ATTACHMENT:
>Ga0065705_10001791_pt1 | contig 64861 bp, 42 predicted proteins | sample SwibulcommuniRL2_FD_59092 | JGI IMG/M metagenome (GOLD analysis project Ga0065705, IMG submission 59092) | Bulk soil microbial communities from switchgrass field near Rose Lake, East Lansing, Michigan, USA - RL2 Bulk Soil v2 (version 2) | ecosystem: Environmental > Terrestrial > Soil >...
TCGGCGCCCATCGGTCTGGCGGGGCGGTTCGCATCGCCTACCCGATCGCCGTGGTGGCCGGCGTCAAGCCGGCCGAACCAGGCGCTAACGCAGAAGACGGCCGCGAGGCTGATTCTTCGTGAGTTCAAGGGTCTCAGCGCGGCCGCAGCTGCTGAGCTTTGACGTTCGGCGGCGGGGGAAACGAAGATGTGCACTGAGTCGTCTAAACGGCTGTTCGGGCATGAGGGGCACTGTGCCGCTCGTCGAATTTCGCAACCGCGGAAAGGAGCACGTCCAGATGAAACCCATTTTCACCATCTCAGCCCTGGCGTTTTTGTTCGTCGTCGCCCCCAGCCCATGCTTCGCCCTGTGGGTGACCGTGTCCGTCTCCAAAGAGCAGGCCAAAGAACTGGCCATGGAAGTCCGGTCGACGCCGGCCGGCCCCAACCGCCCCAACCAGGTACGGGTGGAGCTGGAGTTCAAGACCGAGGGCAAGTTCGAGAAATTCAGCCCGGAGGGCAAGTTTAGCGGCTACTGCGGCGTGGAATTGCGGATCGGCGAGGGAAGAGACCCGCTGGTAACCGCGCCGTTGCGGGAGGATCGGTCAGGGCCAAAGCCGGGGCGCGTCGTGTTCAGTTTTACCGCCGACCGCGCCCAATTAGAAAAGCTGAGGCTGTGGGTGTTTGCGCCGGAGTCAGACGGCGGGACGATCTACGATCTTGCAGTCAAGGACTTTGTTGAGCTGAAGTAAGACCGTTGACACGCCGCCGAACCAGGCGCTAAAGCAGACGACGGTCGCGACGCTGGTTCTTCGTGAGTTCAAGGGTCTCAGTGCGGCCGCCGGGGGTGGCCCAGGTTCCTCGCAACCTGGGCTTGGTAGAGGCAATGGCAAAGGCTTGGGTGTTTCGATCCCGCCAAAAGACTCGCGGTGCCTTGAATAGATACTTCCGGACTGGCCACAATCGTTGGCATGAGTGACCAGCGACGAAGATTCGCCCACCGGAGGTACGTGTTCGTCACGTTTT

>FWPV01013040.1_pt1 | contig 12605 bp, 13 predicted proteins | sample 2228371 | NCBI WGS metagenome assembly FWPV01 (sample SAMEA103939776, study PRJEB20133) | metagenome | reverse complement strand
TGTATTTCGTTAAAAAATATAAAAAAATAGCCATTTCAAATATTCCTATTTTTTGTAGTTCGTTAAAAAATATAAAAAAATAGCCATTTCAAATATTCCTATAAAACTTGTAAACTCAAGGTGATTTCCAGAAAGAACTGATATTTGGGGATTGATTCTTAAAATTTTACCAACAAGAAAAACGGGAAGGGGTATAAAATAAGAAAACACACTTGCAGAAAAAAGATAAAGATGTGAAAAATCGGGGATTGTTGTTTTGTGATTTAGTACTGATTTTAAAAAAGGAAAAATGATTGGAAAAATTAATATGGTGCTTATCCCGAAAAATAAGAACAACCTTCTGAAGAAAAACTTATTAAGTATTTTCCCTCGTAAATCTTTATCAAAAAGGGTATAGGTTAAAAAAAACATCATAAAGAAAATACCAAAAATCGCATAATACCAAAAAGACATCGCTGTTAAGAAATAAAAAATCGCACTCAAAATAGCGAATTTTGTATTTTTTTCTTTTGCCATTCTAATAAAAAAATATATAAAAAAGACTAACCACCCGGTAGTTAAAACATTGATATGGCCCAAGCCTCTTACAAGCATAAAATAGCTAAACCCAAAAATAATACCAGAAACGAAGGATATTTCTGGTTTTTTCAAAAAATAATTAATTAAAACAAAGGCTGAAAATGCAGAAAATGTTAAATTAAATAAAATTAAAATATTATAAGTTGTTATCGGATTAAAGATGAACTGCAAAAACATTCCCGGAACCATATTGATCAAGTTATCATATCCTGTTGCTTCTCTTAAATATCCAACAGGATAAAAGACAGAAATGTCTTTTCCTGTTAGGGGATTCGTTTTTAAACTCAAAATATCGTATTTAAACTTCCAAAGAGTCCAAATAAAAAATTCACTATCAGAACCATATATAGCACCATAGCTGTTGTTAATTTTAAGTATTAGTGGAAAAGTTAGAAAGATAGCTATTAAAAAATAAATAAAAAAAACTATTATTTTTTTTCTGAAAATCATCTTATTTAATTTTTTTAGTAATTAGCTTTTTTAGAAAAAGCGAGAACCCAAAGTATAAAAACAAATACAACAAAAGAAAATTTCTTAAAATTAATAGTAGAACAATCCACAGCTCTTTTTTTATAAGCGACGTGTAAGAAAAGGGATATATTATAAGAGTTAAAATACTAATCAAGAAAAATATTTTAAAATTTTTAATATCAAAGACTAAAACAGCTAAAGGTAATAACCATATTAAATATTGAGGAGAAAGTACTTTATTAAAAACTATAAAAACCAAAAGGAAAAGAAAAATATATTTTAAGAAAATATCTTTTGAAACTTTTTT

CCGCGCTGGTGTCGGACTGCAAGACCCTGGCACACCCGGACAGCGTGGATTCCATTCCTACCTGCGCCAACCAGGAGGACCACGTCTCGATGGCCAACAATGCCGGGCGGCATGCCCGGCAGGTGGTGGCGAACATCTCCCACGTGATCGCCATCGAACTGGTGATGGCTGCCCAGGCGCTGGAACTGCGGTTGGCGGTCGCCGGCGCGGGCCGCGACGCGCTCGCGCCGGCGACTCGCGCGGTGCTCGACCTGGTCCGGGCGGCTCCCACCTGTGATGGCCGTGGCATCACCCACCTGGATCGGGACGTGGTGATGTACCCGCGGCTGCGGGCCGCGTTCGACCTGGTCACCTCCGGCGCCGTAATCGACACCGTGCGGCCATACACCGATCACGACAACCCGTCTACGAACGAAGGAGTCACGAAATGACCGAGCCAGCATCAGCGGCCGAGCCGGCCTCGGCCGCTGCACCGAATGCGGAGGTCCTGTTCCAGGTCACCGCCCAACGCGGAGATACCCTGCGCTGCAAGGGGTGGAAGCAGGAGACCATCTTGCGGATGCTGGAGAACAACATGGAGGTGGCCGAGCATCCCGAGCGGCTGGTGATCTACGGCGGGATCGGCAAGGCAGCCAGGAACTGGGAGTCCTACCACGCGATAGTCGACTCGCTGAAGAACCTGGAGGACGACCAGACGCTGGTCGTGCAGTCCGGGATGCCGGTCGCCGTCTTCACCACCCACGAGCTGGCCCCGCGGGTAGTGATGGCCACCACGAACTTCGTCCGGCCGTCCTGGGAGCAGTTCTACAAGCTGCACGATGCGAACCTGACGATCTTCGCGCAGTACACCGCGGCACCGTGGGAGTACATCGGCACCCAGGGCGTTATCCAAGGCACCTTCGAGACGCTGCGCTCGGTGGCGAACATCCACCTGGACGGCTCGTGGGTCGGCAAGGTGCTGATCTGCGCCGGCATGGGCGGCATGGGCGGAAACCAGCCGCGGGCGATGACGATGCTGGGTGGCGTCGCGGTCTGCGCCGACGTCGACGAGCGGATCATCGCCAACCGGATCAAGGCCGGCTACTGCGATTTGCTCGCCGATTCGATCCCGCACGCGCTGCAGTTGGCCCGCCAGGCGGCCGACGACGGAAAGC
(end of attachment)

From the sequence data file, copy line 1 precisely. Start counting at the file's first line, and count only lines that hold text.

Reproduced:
>Ga0065705_10001791_pt1 | contig 64861 bp, 42 predicted proteins | sample SwibulcommuniRL2_FD_59092 | JGI IMG/M metagenome (GOLD analysis project Ga0065705, IMG submission 59092) | Bulk soil microbial communities from switchgrass field near Rose Lake, East Lansing, Michigan, USA - RL2 Bulk Soil v2 (version 2) | ecosystem: Environmental > Terrestrial > Soil >...